3. After the violence already mentioned.

Jesus's ministry, the sojourning of Yshua among us, comes from a number of silent years, then comes in power: God, Emanu-el is back face to face in Israel, and he is beginning to make a few things clear, about the Kingdoms of this world vs. the Kingdom of Heaven. His Son is no minor Prince, but Sar Shalom, with authority over all other kingdoms, not only of this world, but of unseen realms. The Word of God (John 1:1) delivers the Word (Is 61) in power, and with His Word, puts Satan on notice that his dark kingdom has no ultimate authority over the Kingdom,reign and rule of God in his Messiah. What a Word is this? What a Word is this,indeed!.

Till next time, much healing and many blessings. ekbest

Wednesday, April 07, 2010

Be of Good Cheer; Thy Sins be Forgiven Thee: Jesus Heals a Man with Palsy

Early in his ministry, after Jesus heals Peter's Mother in Law, multitudes throng to their doorstep, desiring healing. From then until the cross, much of Jesus' ministry will be healing every disease known (only a few are described in the New Testament). Shortly before , he has healed a leper and the centurion's servant, and delivered from devils the madmen in the Gergesenes. (Mt 8:28-34). He has crossed Galilee by then, and comes to what is described as 'his own city (9:1), in a crowded house where he preaches to them. (Makr2:2; ) 'His own city' is Capernaum.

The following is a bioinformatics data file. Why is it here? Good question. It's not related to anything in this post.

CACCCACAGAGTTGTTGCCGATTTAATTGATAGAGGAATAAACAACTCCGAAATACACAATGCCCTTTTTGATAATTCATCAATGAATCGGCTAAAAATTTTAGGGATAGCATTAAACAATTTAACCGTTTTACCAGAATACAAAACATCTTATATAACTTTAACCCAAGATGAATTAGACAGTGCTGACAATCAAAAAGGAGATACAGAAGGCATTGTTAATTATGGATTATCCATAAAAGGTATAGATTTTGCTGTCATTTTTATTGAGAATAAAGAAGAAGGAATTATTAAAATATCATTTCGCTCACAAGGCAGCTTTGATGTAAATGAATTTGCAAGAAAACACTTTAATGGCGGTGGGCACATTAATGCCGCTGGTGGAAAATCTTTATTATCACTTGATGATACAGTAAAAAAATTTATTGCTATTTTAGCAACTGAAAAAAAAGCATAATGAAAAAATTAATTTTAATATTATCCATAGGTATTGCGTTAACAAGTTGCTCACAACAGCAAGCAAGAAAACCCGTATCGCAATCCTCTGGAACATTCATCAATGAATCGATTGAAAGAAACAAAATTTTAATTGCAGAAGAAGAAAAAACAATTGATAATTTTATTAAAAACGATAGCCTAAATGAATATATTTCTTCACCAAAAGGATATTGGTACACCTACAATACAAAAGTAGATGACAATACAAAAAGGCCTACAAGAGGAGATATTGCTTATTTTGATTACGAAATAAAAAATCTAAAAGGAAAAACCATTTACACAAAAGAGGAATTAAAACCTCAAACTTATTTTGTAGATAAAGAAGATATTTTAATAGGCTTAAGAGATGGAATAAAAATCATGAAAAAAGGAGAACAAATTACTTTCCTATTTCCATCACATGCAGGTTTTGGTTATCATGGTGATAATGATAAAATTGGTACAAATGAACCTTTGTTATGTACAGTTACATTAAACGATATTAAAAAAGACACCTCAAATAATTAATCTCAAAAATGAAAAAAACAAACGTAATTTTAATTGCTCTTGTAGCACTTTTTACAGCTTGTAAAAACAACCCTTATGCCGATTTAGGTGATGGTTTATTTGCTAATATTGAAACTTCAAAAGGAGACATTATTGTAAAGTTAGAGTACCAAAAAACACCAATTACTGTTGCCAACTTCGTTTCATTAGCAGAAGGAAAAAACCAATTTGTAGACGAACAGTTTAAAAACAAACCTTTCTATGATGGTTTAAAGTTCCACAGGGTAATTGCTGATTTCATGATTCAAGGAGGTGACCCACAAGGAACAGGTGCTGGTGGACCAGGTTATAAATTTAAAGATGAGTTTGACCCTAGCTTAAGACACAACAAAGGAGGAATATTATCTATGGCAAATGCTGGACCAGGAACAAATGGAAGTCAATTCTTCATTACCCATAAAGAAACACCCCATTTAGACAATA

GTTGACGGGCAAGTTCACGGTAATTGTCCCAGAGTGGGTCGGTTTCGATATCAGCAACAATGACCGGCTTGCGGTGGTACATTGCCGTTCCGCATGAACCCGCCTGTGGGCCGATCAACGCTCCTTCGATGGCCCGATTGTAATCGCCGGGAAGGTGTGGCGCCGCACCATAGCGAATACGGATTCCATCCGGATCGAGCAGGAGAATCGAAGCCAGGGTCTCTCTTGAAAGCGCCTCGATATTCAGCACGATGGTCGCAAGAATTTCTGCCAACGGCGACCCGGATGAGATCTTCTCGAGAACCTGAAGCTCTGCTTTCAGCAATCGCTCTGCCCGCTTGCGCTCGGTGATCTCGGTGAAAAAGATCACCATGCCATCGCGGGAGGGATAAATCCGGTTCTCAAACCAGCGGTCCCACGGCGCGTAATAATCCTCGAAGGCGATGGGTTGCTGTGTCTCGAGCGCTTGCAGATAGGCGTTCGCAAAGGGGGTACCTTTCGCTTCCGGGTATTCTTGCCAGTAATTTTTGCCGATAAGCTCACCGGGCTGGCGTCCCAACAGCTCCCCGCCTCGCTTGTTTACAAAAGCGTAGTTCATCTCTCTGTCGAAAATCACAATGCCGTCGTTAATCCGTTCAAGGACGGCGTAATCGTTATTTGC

Whatever size the crowd, he is surrounded so much so, that the one in need of healing in these passages, a

"a man sick of palsy, lying on a bed;..."(Mt 9:2)

is lowered through the ceiling. In those days, even in stone or brick houses there was a section of roof, somewhat like a large skylight, which would be left open during pleasant weather and allow quick access to the roof, which was covered over other times by woven thatch or branches. Rooftops often were akin to rooftop 'patios' now, albeit more practical, where small gardens were grown or where people would talk house to house or even make announcements. [Recall in another place in scripture, Jesus refers to what is done in secret being shouted from the housetops]